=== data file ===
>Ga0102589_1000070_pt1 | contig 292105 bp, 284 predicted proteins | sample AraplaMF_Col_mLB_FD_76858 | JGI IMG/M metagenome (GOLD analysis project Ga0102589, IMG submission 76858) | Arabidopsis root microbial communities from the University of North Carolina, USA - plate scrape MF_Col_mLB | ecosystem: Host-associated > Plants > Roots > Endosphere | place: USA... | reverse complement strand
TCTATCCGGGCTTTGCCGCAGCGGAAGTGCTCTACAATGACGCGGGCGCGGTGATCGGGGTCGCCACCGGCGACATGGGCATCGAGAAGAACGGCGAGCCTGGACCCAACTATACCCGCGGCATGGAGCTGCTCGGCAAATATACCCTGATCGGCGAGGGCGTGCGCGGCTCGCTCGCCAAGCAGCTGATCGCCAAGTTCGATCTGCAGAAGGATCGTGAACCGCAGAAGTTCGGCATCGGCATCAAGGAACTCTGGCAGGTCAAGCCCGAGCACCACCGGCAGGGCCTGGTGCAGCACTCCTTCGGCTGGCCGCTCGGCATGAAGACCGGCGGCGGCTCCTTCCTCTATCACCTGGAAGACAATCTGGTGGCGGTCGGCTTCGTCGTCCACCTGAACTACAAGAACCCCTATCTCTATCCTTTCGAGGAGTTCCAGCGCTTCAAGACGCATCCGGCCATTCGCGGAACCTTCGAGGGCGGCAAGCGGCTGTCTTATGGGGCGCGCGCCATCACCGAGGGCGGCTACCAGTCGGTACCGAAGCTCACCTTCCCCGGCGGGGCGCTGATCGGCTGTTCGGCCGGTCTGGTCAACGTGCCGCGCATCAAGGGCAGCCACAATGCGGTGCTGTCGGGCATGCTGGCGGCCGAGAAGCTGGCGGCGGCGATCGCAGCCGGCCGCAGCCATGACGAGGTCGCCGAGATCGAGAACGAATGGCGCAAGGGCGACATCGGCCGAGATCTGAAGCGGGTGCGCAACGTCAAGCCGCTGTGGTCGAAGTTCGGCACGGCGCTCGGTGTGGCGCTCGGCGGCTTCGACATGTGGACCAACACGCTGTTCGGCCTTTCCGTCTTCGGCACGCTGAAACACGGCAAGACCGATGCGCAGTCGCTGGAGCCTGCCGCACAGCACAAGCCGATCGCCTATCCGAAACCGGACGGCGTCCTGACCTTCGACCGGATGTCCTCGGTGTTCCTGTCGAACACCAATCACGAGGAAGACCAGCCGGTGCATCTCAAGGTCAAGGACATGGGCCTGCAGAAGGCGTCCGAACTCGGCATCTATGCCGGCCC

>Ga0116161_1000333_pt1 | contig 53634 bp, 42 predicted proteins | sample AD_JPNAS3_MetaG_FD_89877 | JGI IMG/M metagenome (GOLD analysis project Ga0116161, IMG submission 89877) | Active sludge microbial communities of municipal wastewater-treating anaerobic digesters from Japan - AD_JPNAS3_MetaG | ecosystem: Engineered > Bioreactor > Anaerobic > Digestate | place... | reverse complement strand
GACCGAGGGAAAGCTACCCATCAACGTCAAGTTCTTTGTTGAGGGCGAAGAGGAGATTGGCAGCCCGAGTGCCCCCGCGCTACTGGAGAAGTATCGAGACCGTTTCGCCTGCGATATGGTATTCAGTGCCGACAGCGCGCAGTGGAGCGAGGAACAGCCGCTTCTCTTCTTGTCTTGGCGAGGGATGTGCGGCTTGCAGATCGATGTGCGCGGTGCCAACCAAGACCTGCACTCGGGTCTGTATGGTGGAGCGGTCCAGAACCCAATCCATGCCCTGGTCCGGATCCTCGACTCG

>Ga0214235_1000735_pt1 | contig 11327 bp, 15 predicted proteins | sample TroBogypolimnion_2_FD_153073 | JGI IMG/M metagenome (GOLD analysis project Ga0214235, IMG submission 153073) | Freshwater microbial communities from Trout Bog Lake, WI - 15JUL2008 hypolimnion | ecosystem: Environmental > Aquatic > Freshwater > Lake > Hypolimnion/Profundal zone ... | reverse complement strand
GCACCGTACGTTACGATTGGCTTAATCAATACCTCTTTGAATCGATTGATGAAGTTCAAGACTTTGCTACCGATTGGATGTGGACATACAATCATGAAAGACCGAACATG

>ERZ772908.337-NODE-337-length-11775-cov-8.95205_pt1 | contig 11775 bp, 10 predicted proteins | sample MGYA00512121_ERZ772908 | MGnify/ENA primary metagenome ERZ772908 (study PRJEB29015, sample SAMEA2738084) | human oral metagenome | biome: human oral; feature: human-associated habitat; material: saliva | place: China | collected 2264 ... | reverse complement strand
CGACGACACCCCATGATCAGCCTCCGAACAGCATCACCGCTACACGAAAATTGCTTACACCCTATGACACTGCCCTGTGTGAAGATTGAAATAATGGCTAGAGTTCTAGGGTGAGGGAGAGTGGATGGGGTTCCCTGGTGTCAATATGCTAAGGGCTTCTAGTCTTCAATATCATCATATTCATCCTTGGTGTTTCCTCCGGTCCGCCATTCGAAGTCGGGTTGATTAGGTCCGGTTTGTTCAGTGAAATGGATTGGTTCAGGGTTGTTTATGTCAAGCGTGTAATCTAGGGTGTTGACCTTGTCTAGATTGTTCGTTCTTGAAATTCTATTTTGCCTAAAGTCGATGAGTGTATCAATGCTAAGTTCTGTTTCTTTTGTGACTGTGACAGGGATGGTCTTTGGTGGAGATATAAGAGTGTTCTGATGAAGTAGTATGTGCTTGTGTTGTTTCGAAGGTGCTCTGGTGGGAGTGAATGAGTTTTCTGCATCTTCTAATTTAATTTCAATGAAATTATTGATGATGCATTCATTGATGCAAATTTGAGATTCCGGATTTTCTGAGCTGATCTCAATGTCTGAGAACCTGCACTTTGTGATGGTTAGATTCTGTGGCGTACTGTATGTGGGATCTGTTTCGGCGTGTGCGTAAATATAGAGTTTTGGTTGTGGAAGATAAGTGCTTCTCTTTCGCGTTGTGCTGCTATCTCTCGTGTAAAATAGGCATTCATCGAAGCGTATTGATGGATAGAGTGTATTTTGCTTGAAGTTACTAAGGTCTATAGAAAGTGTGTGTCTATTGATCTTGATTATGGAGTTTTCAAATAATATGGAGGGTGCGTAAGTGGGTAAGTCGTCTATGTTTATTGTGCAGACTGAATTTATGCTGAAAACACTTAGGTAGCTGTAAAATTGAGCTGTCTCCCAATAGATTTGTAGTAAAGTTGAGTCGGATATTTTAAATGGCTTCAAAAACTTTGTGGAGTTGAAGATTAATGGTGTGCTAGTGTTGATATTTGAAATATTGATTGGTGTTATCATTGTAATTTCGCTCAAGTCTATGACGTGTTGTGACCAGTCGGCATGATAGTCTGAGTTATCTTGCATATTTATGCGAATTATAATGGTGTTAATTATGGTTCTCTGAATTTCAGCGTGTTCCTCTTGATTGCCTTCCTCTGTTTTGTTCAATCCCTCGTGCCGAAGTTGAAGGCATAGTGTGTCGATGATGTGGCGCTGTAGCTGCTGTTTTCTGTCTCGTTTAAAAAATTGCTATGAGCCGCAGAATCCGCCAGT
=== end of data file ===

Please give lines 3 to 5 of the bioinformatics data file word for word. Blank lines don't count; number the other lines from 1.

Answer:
>Ga0116161_1000333_pt1 | contig 53634 bp, 42 predicted proteins | sample AD_JPNAS3_MetaG_FD_89877 | JGI IMG/M metagenome (GOLD analysis project Ga0116161, IMG submission 89877) | Active sludge microbial communities of municipal wastewater-treating anaerobic digesters from Japan - AD_JPNAS3_MetaG | ecosystem: Engineered > Bioreactor > Anaerobic > Digestate | place... | reverse complement strand
GACCGAGGGAAAGCTACCCATCAACGTCAAGTTCTTTGTTGAGGGCGAAGAGGAGATTGGCAGCCCGAGTGCCCCCGCGCTACTGGAGAAGTATCGAGACCGTTTCGCCTGCGATATGGTATTCAGTGCCGACAGCGCGCAGTGGAGCGAGGAACAGCCGCTTCTCTTCTTGTCTTGGCGAGGGATGTGCGGCTTGCAGATCGATGTGCGCGGTGCCAACCAAGACCTGCACTCGGGTCTGTATGGTGGAGCGGTCCAGAACCCAATCCATGCCCTGGTCCGGATCCTCGACTCG

>Ga0214235_1000735_pt1 | contig 11327 bp, 15 predicted proteins | sample TroBogypolimnion_2_FD_153073 | JGI IMG/M metagenome (GOLD analysis project Ga0214235, IMG submission 153073) | Freshwater microbial communities from Trout Bog Lake, WI - 15JUL2008 hypolimnion | ecosystem: Environmental > Aquatic > Freshwater > Lake > Hypolimnion/Profundal zone ... | reverse complement strand